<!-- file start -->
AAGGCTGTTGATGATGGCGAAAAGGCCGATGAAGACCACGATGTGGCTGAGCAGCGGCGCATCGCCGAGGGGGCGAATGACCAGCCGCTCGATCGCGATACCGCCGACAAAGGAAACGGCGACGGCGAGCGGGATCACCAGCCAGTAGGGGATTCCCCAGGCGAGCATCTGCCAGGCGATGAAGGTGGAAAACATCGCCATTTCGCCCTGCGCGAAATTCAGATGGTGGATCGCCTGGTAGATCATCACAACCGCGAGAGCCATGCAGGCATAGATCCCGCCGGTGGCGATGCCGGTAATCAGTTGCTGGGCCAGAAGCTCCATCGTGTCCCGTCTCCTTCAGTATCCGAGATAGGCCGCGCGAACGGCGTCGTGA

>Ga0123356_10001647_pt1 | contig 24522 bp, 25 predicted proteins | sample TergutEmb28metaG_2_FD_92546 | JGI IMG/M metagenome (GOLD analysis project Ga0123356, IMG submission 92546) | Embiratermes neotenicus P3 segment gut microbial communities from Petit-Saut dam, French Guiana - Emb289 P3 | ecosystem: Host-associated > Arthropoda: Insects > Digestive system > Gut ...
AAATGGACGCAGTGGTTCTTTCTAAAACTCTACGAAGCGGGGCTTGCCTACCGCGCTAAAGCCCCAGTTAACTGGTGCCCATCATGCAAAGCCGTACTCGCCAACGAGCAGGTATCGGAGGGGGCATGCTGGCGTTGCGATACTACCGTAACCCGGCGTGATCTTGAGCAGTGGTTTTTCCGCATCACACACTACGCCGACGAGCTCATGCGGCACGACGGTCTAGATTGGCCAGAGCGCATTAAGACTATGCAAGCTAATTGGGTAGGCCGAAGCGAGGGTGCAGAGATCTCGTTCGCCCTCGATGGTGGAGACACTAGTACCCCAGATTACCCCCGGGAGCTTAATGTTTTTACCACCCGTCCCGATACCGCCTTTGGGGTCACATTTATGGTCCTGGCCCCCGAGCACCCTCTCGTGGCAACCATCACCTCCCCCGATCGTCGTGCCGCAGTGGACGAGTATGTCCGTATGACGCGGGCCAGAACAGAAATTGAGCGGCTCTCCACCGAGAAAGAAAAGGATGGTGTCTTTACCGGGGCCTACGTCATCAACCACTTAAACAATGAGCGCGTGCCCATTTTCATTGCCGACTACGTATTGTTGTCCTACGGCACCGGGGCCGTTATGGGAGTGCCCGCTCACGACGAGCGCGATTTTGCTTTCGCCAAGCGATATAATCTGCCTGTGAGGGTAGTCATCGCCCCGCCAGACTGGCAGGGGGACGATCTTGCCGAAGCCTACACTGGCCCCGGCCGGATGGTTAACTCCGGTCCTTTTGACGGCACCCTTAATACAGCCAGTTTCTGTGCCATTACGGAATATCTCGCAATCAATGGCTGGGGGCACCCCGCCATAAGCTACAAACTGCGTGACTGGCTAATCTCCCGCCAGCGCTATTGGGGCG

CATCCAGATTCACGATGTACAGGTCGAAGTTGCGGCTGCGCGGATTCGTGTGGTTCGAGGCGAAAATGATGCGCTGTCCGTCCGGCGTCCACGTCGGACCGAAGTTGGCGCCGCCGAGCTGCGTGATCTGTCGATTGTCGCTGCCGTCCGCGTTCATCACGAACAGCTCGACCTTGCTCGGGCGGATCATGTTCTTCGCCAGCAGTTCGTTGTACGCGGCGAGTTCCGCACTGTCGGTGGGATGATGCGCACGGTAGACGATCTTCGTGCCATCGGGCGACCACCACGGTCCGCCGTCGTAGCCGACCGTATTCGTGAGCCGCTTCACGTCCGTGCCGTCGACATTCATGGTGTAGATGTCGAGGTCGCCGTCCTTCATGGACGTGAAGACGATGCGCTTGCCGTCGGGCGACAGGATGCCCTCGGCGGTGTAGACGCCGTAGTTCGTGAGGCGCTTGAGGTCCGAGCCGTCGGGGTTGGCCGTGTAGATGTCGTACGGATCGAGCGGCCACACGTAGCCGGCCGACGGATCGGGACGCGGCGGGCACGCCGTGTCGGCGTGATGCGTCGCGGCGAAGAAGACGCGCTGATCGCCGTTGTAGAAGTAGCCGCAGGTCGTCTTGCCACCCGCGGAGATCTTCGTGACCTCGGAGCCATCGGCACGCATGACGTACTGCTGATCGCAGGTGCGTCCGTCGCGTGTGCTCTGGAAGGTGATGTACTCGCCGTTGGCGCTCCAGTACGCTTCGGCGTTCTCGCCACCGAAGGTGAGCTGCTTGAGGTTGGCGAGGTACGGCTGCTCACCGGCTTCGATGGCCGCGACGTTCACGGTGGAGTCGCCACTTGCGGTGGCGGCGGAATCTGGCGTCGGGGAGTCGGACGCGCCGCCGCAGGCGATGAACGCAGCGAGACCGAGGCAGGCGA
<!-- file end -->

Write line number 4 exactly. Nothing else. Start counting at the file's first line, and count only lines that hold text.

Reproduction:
CATCCAGATTCACGATGTACAGGTCGAAGTTGCGGCTGCGCGGATTCGTGTGGTTCGAGGCGAAAATGATGCGCTGTCCGTCCGGCGTCCACGTCGGACCGAAGTTGGCGCCGCCGAGCTGCGTGATCTGTCGATTGTCGCTGCCGTCCGCGTTCATCACGAACAGCTCGACCTTGCTCGGGCGGATCATGTTCTTCGCCAGCAGTTCGTTGTACGCGGCGAGTTCCGCACTGTCGGTGGGATGATGCGCACGGTAGACGATCTTCGTGCCATCGGGCGACCACCACGGTCCGCCGTCGTAGCCGACCGTATTCGTGAGCCGCTTCACGTCCGTGCCGTCGACATTCATGGTGTAGATGTCGAGGTCGCCGTCCTTCATGGACGTGAAGACGATGCGCTTGCCGTCGGGCGACAGGATGCCCTCGGCGGTGTAGACGCCGTAGTTCGTGAGGCGCTTGAGGTCCGAGCCGTCGGGGTTGGCCGTGTAGATGTCGTACGGATCGAGCGGCCACACGTAGCCGGCCGACGGATCGGGACGCGGCGGGCACGCCGTGTCGGCGTGATGCGTCGCGGCGAAGAAGACGCGCTGATCGCCGTTGTAGAAGTAGCCGCAGGTCGTCTTGCCACCCGCGGAGATCTTCGTGACCTCGGAGCCATCGGCACGCATGACGTACTGCTGATCGCAGGTGCGTCCGTCGCGTGTGCTCTGGAAGGTGATGTACTCGCCGTTGGCGCTCCAGTACGCTTCGGCGTTCTCGCCACCGAAGGTGAGCTGCTTGAGGTTGGCGAGGTACGGCTGCTCACCGGCTTCGATGGCCGCGACGTTCACGGTGGAGTCGCCACTTGCGGTGGCGGCGGAATCTGGCGTCGGGGAGTCGGACGCGCCGCCGCAGGCGATGAACGCAGCGAGACCGAGGCAGGCGA